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Showing posts from October 9, 2016

Max Richards shares: 8, Harold Bloom

From a cache of cuttings about Harold Bloom, mainly on his book ‘The Western Canon’ (1994) fell a handwritten letter, unsigned and unsent. For some reason Max Richards (1937-2016) starts the letter, then leaves it alone. Maybe it’s a draft for something else. The letter eloquently reveals the sorts of shifts happening in Melbourne literary studies, Melbourne by then just typical of more widespread changes in attitude and practice.                                                                      1/7/95                                                                    Saturday Dear Brian, I was at a loss for words on Bloom, wasn’t I?   What I might finally have got around to saying is that I doubt Bloom missed much in the ‘theory boom’. His earlier criticism tended to be thesis-ridden – I remember John Butt saying as much to me in Edinburgh in 1964, and Norman Holmes Pearson when he visited La Trobe in 1968 or so. But they were old literary historians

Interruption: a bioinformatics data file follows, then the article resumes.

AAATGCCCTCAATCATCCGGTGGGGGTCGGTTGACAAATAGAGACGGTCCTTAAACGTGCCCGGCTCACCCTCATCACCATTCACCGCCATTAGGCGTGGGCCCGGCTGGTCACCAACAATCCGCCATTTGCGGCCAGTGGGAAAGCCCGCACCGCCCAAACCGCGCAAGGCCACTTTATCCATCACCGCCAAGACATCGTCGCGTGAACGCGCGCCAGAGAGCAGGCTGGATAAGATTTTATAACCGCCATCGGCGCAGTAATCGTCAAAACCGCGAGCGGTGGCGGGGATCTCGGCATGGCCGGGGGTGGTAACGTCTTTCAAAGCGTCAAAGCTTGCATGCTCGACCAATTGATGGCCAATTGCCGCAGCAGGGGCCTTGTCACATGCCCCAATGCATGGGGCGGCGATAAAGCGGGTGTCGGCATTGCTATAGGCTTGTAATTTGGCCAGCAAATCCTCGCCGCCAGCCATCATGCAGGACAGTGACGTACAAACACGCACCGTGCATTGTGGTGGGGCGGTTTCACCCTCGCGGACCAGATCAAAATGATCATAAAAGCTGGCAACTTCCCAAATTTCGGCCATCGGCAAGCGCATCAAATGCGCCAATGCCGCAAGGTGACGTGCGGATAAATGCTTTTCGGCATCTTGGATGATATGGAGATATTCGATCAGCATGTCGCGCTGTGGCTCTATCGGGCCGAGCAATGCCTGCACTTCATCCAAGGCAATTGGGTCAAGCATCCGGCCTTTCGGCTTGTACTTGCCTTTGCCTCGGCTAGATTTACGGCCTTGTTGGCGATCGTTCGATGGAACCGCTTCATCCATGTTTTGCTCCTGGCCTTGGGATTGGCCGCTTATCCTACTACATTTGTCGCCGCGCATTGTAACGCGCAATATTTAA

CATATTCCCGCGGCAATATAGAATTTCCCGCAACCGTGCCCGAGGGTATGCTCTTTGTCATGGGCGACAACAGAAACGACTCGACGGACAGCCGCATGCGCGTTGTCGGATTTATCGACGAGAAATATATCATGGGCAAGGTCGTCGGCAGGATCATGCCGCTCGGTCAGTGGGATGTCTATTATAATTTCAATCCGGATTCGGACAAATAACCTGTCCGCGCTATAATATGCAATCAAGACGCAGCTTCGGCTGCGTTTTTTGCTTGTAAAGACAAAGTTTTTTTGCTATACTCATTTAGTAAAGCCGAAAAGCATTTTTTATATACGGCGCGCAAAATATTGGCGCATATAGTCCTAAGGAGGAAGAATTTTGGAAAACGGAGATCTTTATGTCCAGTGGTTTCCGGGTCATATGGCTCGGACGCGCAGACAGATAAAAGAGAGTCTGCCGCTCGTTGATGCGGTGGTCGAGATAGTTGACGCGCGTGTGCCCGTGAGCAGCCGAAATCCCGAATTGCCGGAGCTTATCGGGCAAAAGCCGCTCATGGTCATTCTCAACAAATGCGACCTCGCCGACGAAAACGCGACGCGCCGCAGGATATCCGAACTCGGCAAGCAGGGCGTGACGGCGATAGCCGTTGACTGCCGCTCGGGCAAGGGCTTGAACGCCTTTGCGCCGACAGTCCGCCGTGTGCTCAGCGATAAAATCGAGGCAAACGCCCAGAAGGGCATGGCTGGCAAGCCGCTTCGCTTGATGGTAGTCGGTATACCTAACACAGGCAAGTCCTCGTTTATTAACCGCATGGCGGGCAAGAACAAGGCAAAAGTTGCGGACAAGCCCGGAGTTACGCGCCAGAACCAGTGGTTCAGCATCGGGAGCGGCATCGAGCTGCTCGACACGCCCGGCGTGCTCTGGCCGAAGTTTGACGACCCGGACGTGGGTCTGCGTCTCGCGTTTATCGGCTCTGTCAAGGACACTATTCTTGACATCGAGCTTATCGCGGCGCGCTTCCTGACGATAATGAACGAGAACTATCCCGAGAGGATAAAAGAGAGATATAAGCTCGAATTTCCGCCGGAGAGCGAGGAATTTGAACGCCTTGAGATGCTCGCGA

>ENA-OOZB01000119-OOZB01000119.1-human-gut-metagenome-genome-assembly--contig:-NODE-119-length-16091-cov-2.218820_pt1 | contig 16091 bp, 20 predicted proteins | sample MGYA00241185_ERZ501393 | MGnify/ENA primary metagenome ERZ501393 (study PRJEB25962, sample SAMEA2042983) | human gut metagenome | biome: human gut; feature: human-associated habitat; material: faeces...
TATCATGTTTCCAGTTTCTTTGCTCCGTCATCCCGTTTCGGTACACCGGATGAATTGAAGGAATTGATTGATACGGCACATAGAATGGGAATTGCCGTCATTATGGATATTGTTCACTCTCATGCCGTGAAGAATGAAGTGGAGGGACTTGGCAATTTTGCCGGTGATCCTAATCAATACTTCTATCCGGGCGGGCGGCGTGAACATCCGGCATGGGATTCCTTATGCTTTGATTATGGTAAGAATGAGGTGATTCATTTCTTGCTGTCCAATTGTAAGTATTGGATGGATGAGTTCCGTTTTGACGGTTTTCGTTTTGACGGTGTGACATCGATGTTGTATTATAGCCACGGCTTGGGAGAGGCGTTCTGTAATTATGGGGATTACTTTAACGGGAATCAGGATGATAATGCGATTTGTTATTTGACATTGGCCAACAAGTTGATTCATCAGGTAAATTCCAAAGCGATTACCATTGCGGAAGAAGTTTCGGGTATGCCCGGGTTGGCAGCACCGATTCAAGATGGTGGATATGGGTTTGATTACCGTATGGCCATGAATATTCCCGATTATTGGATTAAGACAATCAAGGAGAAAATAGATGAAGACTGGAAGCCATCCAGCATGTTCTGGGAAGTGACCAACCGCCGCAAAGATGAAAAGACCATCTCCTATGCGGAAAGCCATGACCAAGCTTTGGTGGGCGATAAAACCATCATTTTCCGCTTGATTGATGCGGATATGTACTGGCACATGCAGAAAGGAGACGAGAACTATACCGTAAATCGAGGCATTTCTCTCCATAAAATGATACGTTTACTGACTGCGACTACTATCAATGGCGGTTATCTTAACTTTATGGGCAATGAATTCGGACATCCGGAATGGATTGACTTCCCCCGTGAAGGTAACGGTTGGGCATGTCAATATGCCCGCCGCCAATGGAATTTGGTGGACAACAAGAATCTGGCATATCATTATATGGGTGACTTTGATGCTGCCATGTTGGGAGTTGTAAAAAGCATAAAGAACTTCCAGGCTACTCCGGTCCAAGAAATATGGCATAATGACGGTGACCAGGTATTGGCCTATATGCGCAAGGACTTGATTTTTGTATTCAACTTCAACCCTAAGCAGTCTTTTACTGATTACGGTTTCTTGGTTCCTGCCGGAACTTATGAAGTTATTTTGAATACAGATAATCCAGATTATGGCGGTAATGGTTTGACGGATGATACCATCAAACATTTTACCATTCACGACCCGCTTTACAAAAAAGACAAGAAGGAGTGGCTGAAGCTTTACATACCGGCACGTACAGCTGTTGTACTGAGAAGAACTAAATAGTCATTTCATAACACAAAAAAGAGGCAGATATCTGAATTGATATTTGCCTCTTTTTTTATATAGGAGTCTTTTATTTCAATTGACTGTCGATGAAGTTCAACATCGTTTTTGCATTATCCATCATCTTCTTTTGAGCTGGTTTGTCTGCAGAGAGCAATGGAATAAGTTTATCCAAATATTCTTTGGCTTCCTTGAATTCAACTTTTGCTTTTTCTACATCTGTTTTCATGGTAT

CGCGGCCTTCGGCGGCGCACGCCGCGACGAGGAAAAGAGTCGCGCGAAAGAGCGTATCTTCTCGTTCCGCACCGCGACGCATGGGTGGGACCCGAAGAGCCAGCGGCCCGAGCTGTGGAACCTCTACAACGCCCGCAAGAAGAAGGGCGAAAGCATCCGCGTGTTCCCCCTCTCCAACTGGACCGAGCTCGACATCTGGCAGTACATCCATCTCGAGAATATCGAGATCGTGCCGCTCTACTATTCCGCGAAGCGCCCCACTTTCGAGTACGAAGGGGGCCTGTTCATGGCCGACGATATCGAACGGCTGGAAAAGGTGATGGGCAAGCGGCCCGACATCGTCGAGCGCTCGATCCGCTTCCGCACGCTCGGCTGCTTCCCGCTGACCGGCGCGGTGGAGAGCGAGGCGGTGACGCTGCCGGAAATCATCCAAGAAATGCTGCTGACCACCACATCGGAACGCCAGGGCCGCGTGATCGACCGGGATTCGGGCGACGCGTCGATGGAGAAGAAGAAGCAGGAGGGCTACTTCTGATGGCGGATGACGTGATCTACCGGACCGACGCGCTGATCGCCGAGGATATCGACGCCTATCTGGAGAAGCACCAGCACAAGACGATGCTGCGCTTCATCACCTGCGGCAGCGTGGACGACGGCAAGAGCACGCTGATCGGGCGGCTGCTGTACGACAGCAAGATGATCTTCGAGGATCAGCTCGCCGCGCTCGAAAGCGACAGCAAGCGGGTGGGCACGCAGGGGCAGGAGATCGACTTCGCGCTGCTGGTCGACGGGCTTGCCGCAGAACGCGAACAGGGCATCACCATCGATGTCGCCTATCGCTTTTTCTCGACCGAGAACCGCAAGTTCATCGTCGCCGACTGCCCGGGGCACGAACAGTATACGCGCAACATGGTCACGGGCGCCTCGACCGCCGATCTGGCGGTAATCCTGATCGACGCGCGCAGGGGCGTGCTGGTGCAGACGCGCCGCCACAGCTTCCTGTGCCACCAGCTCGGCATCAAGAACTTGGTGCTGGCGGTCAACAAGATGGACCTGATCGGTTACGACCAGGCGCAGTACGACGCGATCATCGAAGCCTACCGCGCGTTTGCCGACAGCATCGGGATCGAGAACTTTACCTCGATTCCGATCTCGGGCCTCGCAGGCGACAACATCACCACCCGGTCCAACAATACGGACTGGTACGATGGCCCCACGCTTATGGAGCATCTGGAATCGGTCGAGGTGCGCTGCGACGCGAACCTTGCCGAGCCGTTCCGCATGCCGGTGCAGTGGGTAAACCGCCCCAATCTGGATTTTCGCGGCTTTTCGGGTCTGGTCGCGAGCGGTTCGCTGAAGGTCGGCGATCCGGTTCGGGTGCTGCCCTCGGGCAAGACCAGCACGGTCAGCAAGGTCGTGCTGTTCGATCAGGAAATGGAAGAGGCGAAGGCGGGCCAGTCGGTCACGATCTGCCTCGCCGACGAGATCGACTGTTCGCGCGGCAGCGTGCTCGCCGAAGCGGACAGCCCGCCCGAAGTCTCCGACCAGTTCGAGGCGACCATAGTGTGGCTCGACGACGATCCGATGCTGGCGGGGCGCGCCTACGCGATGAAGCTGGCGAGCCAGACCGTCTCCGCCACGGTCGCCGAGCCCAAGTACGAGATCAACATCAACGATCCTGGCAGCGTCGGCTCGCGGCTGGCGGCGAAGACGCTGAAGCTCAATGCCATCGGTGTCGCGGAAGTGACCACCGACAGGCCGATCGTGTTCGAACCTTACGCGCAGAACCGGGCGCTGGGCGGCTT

Max Richards shares: 7, Chris Wallace-Crabbe and Isaac Babel

Max Richards at the window overlooking Lake Union in Seattle A sequence of four dream poems arrived from Seattle by email on the 20 th of May 2016. As with ‘share 6’, Max Richards (1937-2016) reveals how an intense reader of literature will meet authors in their dreams, whether local or exotic. He liked to present some of his rambling verse of this kind in different fonts and point-sizes. Dear Readers, I Dreamed 1. In a Manner of Speaking Dear readers, how are you all enjoying my new poem - OK so far? - opens well? I say all - as if you’re plural, if not multiple, however alone you are as you read. Alone - but not lonely? We keep each other  kindly company. Truly, I have trust in what we can achieve together, a sort of double-jointed, double- handed enterprise: like a sparrow tangled in a spring-green hedge a phrase tries to emerge. What arrives is like a simile, trailing twigs and green debris. The hedg